Properties of Isoquants:
The main properties of the
isoquants are similar to
those of indifference curves. These properties are now discussed
(i) An Isoquant Slopes Downward from
Left to Right:
This implies that the Isoquant is a
negatively sloped curve. This is because when the quantify of
factor K (capital) is increased, the quantity of L (labor) must
be reduced so as to keep the same level of output.
The figure (12.3) depicts that an isoquant IP is negatively sloped curve.
This curve shows that as the amount of factor K is increased
from one unit to 2 units, the units of factor L are decreased
from 20 to 15 only so that output of 100 units remains constant.
(ii) An Isoquant that Lies Above
and to the Right of Another Represents a Higher Output Level:
It means a higher isoquant
represents higher level of output.
The figure 12.4 represents
this property. It shows that greater output can be secured by increasing the
quantity combinations of both the factors X and Y. The producer
increases the output from 100 units to 200 units by increasing
the quantity combination of both the X and Y. The combination of OC of capital and OL of labor yield 100 units of production. The
production can be increased to 200 units by increasing the
capital from OC to OC1 and labor from OL to OL1.
(iii) Isoquants Cannot Cut Each
The two isoquants can not intersect
If two isoquant are drawn to intersect each other as
is shown in this figure 12.5, then it is a negation of the
property that higher Isoquant represents higher level of output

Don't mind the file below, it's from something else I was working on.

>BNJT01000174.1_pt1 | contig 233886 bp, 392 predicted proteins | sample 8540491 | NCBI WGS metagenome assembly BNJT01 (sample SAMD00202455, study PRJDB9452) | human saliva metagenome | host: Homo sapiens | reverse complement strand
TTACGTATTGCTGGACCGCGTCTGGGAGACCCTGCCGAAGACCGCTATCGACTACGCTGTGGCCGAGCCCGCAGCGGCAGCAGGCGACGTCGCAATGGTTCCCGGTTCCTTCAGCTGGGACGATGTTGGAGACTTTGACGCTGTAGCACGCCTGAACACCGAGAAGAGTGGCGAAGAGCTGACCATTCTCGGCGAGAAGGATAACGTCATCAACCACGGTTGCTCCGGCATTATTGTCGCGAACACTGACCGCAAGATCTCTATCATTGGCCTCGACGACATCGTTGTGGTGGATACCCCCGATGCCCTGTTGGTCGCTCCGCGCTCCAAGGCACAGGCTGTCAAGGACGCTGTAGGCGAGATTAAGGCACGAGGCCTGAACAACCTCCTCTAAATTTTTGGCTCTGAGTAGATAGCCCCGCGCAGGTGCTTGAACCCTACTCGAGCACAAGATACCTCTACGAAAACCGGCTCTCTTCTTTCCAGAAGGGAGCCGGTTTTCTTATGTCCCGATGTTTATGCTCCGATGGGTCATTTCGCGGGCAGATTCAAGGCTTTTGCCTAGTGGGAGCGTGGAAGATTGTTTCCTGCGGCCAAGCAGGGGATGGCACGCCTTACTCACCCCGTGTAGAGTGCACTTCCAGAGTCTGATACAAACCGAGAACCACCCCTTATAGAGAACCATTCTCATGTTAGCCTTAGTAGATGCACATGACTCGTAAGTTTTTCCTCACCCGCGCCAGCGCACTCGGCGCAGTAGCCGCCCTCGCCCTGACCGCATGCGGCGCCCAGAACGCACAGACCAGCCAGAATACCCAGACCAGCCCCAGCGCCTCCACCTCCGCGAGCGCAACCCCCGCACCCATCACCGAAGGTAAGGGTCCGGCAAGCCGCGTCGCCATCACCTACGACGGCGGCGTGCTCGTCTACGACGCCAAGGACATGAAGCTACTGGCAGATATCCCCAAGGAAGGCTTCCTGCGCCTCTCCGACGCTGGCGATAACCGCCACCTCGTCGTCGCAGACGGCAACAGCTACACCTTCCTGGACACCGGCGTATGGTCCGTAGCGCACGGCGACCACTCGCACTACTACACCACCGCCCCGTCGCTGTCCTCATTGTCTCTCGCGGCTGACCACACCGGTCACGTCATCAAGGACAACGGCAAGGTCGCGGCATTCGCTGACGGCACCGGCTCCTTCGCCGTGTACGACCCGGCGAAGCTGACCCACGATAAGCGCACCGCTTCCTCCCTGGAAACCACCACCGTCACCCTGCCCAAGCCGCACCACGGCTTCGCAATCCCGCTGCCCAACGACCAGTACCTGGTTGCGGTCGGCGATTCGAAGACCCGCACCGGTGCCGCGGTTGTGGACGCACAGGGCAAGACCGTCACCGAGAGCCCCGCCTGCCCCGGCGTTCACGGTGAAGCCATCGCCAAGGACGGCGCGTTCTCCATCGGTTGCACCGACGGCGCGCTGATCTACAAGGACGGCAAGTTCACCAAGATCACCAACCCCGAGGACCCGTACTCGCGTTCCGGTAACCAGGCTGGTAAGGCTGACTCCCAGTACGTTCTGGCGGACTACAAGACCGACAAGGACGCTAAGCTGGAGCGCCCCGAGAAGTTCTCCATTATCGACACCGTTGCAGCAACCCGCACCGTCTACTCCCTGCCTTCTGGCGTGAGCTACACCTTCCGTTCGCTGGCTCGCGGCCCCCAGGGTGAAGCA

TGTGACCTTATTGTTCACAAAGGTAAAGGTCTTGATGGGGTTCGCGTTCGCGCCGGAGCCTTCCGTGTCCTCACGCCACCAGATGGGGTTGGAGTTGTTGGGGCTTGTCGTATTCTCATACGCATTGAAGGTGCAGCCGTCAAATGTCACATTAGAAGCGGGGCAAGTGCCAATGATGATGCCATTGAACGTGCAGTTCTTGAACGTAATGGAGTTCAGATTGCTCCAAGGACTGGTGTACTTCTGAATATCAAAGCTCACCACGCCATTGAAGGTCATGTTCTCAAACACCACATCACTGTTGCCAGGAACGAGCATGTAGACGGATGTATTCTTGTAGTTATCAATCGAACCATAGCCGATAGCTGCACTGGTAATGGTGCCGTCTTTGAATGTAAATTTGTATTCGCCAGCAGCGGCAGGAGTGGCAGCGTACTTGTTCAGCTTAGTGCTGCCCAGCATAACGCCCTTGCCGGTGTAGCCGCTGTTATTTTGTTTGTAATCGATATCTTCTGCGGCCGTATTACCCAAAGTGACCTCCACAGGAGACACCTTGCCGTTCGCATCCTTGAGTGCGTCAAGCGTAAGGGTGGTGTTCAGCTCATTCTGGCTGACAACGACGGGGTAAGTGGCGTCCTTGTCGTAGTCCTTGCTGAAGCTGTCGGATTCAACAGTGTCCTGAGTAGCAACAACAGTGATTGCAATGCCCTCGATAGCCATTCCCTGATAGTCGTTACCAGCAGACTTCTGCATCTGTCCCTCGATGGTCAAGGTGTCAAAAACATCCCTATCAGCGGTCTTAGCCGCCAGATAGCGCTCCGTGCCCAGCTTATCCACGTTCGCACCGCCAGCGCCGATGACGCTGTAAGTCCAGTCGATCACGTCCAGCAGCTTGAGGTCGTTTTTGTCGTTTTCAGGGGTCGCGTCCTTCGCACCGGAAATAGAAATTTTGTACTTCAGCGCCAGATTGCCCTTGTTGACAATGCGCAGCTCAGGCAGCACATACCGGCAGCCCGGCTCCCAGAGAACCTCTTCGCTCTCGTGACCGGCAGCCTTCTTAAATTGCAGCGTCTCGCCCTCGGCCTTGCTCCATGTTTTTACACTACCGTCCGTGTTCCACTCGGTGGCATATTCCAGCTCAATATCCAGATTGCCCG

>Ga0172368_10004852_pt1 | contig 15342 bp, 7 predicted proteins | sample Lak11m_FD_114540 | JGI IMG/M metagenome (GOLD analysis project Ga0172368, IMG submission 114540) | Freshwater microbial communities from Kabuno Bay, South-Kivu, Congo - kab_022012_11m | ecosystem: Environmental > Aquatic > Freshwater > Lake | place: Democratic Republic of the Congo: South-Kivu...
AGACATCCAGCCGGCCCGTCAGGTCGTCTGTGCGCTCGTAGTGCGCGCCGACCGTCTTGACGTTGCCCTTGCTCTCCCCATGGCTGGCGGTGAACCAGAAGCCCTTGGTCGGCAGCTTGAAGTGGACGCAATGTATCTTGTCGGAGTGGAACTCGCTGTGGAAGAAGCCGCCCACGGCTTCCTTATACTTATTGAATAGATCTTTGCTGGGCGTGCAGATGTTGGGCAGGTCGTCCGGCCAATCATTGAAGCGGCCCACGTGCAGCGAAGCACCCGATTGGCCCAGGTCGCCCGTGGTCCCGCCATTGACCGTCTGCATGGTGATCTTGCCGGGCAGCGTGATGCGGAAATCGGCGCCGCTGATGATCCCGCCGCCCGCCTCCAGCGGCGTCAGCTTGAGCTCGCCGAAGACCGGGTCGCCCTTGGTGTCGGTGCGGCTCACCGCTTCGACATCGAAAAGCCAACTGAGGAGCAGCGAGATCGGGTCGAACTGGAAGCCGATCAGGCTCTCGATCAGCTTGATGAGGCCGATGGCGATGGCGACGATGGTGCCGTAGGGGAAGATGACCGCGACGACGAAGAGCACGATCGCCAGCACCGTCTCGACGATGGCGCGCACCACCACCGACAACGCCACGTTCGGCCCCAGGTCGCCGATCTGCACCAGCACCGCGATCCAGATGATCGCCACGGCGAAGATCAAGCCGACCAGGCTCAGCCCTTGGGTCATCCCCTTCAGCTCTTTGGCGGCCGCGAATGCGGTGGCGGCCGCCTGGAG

to a lower Isoquant. The intersection at point E shows that the
same factor combination can produce 100 units as well as 200
units. But this is quite absurd. How can the same level of
factor combination produce two different levels of output, when
the technique of production remains unchanged. Hence two
isoquants cannot intersect each other.
(iv) Isoquants are Convex to the
This property implies that the
marginal significance of one factor in terms of another factor
diminishes along an ISO product curve. In other words, the
isoquants are convex to the origin due to diminishing marginal
rate of substitution.
In this figure 12.6 MRSKL
diminishes from 5:1 to 4:1 and further to 3:1. This shows that
as more and more units of capital (K) are employed to produce
100 units of the product, lesser and lesser units of labor (L)
are used. Hence diminishing marginal rate of technical
substitution is the reason for the convexity of an isoquant.
(v) Each Isoquant is Oval Shaped:
The iso product curve, is
elliptical. This means that the firm produces only those
segments of the iso-product curves which are convex to the
origin and lie between the ridge lines. This is the economic
region of production.